The Commission has noted that “[f]or EU citizens, the safeguards laid down in the Free Movement Directive must be guaranteed. In particular, non-discrimination between Member States’ own nationals and resident EU-citizens must be ensured”. Beyond, the requirement of non-discrimination (which, as far as can be determined, is being respected by Member States) it is not entirely clear what those safeguards are. Restrictions on the basis of public health are not subject to the same range of ‘counter-limits’ as applied to restrictions based on public security and public policy. In particular, requirements relating to individual assessments and personal conduct have no analogy in the public health category. It would appear that mass restrictions, such as those we are currently witnessing, are permissible. It can be assumed that these restrictions would be subject to proportionality and non-discrimination requirements and indeed this is what the Commission has noted in its guidelines on the matter. This would require that any measures be necessary, not go beyond what is necessary and show an appropriate balance between the rights of individuals and the public health interest. Current restrictions it can be assumed meet those requirements in light of the overwhelming public health interest. Furthermore, Member States are requested to allow residents (including Union citizen residents) return and to facilitate onward travel by Union citizens and their family members, an approach which would appear to contribute to the proportionality of the responses.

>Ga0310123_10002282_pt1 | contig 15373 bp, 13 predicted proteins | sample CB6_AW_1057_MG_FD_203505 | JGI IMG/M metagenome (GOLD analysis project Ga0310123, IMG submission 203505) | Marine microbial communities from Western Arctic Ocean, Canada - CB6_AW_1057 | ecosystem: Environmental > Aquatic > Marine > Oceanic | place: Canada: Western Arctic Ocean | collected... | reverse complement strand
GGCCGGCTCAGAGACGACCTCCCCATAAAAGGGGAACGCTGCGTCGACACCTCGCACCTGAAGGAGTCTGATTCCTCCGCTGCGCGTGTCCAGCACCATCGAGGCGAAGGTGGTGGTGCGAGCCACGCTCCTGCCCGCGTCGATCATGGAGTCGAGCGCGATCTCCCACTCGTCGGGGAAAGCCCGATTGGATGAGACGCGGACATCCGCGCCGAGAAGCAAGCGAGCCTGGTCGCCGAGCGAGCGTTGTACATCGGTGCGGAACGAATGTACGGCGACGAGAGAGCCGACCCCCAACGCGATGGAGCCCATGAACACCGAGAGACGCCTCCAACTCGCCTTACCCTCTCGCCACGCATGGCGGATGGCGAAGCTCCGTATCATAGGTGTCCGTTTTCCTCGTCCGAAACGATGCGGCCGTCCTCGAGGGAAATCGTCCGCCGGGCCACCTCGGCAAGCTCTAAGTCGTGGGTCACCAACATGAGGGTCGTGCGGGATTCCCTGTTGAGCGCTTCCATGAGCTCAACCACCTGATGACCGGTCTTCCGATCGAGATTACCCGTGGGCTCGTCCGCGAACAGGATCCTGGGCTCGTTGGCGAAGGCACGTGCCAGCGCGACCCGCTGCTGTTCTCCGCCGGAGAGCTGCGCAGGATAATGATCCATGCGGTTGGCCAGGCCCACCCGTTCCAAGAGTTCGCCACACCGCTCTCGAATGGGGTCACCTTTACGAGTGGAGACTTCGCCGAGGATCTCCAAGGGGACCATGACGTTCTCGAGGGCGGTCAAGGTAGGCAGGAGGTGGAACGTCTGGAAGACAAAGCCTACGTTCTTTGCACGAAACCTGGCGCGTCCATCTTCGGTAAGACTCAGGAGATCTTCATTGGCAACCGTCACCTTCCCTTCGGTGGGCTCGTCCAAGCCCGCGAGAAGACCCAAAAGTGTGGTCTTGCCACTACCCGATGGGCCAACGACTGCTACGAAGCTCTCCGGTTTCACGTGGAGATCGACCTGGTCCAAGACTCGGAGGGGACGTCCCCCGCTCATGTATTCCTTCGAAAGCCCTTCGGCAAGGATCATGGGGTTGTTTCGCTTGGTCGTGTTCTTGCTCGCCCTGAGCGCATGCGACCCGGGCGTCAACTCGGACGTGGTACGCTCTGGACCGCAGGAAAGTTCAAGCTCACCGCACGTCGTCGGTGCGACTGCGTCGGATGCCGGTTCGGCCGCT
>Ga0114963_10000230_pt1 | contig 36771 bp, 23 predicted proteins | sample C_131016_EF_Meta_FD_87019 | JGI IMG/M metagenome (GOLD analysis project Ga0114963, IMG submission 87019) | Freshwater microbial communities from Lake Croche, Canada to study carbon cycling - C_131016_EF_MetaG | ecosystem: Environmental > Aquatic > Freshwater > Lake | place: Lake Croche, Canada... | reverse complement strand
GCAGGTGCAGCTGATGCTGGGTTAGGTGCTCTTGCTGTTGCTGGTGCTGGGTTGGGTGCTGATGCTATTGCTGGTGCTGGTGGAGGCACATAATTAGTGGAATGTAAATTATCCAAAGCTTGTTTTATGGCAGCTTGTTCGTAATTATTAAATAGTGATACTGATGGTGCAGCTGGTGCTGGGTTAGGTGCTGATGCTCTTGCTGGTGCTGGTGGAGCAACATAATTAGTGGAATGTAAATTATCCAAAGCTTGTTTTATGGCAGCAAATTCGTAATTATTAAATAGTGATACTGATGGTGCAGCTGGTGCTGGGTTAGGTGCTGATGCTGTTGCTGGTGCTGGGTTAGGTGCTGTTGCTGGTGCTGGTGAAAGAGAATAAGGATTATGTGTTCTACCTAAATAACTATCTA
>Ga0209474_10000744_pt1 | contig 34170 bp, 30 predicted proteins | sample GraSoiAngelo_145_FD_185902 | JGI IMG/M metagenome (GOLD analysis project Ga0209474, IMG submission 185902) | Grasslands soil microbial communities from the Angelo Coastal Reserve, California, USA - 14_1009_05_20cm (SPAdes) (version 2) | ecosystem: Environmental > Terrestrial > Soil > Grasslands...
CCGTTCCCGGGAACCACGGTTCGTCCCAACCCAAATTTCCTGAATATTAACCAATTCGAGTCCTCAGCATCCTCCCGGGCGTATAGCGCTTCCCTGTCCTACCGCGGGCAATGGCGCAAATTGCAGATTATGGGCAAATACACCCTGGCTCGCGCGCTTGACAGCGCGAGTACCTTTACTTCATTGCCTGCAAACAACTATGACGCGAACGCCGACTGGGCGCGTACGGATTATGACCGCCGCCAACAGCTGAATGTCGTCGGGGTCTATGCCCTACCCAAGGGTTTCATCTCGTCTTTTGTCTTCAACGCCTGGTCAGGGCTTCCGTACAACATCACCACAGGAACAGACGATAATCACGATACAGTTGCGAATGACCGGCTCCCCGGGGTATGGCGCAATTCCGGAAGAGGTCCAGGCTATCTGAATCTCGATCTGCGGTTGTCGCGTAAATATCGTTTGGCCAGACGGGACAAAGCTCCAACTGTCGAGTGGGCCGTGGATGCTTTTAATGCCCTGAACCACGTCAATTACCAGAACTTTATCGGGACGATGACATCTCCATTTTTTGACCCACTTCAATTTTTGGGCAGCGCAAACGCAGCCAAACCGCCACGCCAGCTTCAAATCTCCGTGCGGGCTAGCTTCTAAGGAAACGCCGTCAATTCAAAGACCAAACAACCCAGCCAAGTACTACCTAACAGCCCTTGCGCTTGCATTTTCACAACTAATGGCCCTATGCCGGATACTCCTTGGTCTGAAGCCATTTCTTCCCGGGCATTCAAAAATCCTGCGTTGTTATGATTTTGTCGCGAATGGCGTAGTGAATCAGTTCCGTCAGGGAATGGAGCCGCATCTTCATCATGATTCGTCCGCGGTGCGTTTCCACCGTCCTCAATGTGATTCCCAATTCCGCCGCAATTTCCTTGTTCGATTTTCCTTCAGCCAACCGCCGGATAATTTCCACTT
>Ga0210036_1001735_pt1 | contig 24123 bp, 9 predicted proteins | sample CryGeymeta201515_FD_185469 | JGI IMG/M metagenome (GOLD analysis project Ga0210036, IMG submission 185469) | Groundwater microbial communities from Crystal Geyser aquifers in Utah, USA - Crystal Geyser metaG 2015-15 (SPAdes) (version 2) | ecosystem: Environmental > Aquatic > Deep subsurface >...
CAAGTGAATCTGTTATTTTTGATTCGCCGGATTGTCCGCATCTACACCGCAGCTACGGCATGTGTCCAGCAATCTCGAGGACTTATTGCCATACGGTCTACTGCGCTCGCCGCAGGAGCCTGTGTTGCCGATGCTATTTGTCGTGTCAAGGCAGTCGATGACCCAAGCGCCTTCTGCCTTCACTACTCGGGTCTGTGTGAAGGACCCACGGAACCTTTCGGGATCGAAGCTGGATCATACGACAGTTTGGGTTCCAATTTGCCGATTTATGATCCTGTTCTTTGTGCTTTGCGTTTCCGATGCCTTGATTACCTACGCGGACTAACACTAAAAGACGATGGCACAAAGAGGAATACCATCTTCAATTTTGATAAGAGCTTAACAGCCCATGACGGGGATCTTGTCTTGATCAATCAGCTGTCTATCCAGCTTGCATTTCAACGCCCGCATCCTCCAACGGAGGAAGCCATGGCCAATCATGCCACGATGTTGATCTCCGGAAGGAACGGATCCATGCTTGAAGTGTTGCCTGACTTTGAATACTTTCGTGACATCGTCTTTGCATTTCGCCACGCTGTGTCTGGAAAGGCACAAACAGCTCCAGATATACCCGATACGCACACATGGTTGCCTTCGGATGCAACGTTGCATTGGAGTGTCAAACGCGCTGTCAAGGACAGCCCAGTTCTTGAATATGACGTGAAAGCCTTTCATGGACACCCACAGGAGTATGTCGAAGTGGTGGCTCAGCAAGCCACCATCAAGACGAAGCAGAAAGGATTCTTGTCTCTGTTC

IV. Free movement, restrictions and competences in the Union in the face of crisis
As noted in the introduction, the promise of Union citizenship relates to a space of free movement and residence, a space which has been radically restricted in the context of the current crisis, restrictions which appear to be facilitated by Union law itself. Does this indicate somehow a failure of the principle of Union citizenship and free movement?